Hematologic Cancers Have Higher Long-Term Risk of Clots and Bleeding
Patients with hematologic cancers have a 19% increased risk for blood clots or bleeding events even 10 years after diagnosis, according to the results of a study published (https://doi.org/10.1111/jth.14475) in the Journal of Thrombosis and Haemostasis.
Researchers conducted a population-based cohort study of Danish patients from 2000–2013 and compared 32,141 adult patients with hematologic cancers 1:5 with a generalized population-matched cohort. After a hematologic cancer diagnosis, patients had a 3.3% increased risk for myocardial infarction, 3.5% for ischemic stroke, 5.2% for venous thromboembolism, and 8.5% for bleeding. When analyzed by type of hematologic cancer, the risk of thromboembolic events was higher than that of bleeding for all blood cancers except myeloid leukemia, acute lymphoid leukemia, or myelodysplastic syndrome.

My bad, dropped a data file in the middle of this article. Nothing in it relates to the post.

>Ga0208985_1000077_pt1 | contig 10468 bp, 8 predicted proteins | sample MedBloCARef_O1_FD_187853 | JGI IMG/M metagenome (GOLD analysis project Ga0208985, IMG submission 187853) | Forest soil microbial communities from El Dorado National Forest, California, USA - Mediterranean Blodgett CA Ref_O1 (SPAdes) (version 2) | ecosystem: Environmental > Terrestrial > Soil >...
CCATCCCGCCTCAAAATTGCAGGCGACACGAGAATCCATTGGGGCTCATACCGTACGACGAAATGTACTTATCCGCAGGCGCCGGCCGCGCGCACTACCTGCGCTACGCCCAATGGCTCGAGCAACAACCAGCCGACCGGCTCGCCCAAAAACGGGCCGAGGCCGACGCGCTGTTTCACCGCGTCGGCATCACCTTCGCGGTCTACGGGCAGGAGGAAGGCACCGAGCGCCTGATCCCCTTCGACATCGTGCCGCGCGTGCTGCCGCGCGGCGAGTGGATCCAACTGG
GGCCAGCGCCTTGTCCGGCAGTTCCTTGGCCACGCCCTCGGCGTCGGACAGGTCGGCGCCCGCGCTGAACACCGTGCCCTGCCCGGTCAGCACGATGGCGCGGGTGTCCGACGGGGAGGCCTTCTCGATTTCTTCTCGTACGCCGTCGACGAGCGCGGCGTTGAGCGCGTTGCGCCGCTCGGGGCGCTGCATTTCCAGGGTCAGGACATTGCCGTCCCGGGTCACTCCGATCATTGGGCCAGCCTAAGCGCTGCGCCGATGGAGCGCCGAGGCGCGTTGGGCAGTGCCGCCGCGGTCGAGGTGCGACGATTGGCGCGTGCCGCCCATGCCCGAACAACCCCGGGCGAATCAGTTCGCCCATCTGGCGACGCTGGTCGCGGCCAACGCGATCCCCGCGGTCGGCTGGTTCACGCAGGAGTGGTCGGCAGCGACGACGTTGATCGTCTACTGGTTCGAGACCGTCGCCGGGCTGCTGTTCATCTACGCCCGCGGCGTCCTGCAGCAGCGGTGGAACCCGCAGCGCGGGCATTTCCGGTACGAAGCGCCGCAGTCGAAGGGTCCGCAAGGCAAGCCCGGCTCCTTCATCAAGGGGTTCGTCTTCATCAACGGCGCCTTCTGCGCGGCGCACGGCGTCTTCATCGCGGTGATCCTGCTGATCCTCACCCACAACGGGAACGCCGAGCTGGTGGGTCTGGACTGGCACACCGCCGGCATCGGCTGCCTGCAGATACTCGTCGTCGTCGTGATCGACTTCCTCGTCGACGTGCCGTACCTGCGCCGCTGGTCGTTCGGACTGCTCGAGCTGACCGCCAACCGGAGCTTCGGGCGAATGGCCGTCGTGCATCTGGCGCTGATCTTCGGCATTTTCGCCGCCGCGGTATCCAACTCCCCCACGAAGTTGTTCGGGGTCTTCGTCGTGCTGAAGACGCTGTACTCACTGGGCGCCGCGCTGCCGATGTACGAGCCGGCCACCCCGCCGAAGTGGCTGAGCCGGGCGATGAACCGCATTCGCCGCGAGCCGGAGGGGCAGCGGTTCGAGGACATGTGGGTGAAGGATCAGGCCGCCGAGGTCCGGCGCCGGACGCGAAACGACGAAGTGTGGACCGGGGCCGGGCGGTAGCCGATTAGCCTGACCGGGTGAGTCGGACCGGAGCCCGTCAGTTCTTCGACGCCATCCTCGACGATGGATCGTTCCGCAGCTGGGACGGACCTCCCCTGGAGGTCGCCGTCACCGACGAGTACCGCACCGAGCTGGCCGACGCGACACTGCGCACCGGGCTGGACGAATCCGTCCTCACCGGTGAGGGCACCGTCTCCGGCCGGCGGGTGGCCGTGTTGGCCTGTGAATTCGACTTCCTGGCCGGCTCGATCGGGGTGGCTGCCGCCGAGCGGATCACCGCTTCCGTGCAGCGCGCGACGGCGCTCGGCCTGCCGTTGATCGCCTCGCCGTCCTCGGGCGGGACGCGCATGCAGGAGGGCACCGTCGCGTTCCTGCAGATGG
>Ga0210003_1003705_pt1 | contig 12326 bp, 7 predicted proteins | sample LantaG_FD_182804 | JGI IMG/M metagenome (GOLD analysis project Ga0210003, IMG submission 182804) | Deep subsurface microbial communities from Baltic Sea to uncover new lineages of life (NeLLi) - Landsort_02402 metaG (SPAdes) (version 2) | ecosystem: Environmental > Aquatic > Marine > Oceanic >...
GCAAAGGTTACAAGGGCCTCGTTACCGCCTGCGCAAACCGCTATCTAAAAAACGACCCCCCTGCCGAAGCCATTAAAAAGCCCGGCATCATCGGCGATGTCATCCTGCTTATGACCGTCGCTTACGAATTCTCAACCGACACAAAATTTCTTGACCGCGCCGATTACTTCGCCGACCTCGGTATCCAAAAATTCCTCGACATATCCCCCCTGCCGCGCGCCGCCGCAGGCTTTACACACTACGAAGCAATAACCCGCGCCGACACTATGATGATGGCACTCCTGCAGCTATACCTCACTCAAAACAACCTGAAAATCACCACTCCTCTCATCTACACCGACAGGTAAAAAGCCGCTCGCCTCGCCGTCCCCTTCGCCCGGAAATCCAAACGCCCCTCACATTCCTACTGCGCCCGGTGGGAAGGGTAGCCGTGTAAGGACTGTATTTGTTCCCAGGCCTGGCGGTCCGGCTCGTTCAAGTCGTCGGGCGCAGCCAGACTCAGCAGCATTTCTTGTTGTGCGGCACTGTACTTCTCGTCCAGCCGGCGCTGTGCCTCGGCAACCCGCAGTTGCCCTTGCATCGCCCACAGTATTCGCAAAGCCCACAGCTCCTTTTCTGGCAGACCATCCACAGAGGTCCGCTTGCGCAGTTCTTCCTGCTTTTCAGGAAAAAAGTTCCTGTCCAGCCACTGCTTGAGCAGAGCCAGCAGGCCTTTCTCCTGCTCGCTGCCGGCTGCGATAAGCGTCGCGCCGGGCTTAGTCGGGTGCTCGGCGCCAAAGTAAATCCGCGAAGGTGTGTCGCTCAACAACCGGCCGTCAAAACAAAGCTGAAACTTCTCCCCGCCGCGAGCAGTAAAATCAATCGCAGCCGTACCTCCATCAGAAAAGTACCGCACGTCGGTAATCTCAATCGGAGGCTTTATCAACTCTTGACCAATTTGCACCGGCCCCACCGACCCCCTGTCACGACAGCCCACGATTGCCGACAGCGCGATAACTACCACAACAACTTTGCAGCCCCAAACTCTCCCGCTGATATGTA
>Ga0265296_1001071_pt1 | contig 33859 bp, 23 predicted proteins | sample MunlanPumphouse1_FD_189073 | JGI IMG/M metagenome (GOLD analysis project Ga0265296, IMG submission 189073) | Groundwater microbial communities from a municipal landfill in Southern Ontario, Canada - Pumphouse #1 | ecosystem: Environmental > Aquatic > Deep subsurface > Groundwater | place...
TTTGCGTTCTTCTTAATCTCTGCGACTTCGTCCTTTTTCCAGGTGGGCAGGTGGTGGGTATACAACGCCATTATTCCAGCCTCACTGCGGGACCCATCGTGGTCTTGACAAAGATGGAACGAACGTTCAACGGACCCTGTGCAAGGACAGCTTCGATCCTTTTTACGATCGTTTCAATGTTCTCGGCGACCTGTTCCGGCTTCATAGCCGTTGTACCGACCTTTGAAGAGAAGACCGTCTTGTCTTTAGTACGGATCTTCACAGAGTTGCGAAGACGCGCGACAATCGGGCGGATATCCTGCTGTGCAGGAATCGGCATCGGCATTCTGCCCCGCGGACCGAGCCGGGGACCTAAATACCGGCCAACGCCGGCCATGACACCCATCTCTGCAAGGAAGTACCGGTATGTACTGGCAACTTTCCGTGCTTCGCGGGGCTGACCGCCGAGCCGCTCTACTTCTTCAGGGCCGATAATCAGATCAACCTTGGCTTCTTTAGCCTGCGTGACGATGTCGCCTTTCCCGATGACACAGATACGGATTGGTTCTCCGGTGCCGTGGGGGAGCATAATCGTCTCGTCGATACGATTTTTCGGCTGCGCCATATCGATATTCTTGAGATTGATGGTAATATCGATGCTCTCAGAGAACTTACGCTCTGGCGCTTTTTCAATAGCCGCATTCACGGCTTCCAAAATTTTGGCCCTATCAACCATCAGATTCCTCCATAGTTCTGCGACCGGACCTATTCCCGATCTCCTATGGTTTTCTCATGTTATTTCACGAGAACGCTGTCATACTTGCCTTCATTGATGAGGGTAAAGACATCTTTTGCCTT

For blood clots, patients with hematologic cancers had a 40% higher risk of clots in the heart, 20% for clots in the brain, and more than 300% for clots in the legs and lungs. Risk of bleeding was 200% higher as well.
Future studies should investigate which patients and cancer types are at increased risk for which complications to help clinicians improve prevention and make individualized treatment decisions, the researchers concluded.